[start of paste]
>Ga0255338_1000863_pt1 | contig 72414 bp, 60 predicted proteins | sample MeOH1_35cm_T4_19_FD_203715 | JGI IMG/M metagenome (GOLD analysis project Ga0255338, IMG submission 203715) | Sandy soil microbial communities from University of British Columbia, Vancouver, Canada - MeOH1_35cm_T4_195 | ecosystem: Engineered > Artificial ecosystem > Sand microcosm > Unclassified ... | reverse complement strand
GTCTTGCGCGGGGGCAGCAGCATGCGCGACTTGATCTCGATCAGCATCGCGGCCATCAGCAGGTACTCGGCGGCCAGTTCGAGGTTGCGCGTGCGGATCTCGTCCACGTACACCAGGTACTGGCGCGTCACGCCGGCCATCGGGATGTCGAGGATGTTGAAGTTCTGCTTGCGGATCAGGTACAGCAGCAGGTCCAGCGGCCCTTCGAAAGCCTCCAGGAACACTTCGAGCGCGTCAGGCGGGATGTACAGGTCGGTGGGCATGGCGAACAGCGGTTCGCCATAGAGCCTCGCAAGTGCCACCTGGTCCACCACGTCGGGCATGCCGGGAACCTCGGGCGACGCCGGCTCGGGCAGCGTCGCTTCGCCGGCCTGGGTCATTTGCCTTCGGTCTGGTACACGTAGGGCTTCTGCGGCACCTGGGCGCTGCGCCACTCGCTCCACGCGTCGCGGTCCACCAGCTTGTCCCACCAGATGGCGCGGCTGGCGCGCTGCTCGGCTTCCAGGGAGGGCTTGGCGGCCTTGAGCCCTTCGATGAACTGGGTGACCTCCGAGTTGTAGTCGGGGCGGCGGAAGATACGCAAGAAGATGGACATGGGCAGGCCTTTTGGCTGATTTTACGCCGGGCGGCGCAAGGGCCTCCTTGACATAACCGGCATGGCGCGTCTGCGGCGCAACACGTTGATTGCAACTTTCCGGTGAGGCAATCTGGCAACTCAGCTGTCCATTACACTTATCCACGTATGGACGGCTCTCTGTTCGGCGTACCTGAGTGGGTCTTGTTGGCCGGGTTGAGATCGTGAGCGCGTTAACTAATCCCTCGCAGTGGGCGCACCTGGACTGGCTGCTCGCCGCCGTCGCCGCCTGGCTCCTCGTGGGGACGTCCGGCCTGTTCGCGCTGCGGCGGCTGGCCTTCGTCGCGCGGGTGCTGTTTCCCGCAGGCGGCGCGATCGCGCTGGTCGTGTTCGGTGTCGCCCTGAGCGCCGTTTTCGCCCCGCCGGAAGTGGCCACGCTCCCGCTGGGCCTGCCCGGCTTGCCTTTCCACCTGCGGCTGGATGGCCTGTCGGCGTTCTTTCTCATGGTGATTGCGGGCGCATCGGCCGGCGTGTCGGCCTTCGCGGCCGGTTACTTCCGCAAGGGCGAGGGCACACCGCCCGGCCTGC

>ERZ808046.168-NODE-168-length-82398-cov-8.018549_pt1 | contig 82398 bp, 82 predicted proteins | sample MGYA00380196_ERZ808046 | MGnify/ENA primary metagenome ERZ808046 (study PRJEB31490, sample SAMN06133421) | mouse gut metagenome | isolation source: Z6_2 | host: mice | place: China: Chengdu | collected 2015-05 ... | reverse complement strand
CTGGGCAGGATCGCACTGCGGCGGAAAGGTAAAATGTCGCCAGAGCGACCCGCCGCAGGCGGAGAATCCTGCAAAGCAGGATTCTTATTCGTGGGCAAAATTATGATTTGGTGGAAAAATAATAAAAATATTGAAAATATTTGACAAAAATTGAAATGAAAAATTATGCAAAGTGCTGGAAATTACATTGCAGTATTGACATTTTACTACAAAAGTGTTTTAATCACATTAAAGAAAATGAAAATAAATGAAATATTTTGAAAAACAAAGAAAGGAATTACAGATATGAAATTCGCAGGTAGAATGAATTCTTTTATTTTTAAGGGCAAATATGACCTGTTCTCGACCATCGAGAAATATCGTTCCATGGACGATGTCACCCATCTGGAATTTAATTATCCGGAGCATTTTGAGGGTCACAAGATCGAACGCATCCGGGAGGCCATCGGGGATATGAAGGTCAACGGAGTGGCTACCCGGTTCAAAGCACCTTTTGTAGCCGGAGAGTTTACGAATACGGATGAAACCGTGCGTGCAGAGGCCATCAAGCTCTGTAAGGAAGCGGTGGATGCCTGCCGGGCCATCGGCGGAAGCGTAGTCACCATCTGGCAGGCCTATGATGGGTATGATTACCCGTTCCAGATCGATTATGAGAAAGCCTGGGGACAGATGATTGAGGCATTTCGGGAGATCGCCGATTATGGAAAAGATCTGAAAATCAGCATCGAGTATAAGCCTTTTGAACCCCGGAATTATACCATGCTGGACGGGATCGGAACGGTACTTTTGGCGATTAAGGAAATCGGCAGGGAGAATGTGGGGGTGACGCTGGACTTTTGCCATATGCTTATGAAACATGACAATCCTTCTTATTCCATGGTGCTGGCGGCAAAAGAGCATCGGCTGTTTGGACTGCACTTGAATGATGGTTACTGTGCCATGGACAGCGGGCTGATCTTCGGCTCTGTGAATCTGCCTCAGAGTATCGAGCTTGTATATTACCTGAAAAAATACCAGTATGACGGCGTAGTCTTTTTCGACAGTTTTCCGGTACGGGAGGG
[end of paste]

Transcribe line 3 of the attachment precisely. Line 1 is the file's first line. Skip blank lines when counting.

>ERZ808046.168-NODE-168-length-82398-cov-8.018549_pt1 | contig 82398 bp, 82 predicted proteins | sample MGYA00380196_ERZ808046 | MGnify/ENA primary metagenome ERZ808046 (study PRJEB31490, sample SAMN06133421) | mouse gut metagenome | isolation source: Z6_2 | host: mice | place: China: Chengdu | collected 2015-05 ... | reverse complement strand